The Appellate Division continued in relevant part: Nor do we agree with the PCR court’s analysis, which compared the lack of a “forgiving provision” in the PSL statute with an express waiver provision in the sentencing rule governing extended terms. See R. 3:21-4 (e) and (f) (providing “if the negotiated disposition includes the recommendation of an extended term, the prosecutor’s oral notice and the recordation of the extended term exposure in the plea form completed by defendant and reviewed on the record shall serve as the State’s motion”). The inclusion of the waiver provision in a court rule is not indicative of the Legislative intent of a statute.
Nonetheless, we disagree with the State that the negotiated plea agreement substituted for the State’s obligation to move for PSL. Although the plea agreement and the court expressly stated defendant’s plea subjected him to PSL – as defendant acknowledged during the plea hearing – imposition of PSL is not mandated under N.J.S.A. 2C:43-6.4. Neither the plea agreement nor the court indicated defendant waived the sentencing court’s ability to “find on the record that the special sentence was not needed to protect the community or deter . . . defendant from future criminal activity.” N.J.S.A. 2C:43-6.4. At sentencing, the court failed to engage in that analysis. But that omission does not render defendant’s sentence illegal here, where PSL is permitted.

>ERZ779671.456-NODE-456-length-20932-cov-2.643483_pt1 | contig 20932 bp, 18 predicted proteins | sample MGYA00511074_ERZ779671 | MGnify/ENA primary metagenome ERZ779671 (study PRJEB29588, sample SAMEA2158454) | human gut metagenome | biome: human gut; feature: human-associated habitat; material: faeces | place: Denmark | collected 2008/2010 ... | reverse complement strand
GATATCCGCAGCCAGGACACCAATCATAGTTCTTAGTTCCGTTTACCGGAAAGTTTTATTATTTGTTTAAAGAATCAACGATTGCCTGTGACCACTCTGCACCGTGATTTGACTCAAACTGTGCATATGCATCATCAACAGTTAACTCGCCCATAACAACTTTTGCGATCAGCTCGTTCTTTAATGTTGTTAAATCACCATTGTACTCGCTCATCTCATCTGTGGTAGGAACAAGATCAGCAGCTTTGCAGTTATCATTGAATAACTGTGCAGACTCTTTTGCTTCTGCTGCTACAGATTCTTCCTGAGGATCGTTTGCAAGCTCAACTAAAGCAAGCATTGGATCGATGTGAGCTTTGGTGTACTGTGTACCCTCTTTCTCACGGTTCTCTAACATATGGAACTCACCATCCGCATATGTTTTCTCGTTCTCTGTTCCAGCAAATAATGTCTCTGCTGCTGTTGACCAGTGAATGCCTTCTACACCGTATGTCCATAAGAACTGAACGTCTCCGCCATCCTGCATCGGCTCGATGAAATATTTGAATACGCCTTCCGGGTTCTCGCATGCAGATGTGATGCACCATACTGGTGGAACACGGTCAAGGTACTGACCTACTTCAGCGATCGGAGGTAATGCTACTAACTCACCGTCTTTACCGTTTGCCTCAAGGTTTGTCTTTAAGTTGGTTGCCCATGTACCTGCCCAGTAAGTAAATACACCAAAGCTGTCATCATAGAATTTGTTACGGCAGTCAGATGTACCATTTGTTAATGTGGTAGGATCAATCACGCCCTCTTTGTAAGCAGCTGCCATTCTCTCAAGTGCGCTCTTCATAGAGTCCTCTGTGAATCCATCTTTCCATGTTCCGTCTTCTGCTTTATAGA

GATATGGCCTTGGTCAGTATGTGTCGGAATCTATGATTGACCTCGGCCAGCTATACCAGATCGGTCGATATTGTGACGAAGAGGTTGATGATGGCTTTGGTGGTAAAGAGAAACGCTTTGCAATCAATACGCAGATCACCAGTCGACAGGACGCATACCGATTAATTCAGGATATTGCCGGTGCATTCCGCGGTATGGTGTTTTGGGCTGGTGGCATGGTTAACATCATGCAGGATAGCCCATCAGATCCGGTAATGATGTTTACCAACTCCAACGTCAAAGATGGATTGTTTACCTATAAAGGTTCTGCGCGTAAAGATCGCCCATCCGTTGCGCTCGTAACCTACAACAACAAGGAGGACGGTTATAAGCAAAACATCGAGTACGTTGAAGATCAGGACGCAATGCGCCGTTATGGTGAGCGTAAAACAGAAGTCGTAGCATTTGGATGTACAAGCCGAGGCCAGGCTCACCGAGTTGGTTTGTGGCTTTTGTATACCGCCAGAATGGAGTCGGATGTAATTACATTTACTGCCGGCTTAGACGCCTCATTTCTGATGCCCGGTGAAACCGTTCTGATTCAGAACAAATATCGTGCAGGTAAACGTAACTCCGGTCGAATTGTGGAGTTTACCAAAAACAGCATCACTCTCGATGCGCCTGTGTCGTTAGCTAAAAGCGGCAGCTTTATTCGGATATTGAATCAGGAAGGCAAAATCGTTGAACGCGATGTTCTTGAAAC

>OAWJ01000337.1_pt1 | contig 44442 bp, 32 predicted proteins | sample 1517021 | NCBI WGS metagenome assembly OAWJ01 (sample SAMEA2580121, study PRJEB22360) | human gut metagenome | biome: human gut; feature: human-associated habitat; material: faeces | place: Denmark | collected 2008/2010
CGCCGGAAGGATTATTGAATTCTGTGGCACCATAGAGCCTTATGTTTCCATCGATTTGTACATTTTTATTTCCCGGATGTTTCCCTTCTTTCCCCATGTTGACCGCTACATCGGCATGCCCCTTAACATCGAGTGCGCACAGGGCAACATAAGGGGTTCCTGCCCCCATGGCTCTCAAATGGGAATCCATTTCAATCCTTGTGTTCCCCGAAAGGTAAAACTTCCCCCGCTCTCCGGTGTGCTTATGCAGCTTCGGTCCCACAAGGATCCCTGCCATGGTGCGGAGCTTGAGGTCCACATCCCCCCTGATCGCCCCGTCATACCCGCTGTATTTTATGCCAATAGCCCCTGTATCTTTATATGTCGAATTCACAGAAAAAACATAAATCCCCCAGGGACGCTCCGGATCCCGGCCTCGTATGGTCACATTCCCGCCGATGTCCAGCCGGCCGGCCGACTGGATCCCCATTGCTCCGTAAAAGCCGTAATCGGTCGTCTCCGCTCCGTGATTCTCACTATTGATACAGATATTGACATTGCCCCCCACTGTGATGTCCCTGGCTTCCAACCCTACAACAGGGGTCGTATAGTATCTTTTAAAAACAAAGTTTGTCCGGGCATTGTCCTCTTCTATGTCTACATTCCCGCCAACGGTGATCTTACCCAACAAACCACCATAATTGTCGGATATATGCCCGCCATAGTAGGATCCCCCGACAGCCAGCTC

Accordingly, we reverse the PCR court’s determination that defendant’s sentence was illegal, but we remand to for a limited resentencing proceeding for the trial court to consider whether it would have imposed PSL when it sentenced defendant. In that regard, the trial court should consider whether PSL was “not needed to protect the community or deter . . . defendant from future criminal activity” under the PSL statute. Unlike resentencing for an illegal sentence, however, on remand the trial court should not “view defendant as he stands before the court on that day.” State v. Randolph (2012). Instead, we direct the trial court to determine the applicability of the PSL provision “from the vantage point of the original sentencing.”
Reversed and remanded. We do not retain jurisdiction.
This case will likely be appealed to the New Jersey Supreme Court. It involves issues of first impression, cross-appeal issues, and a holding that may conflict with the New Jersey Supreme Court’s rationale in State v. Randolph.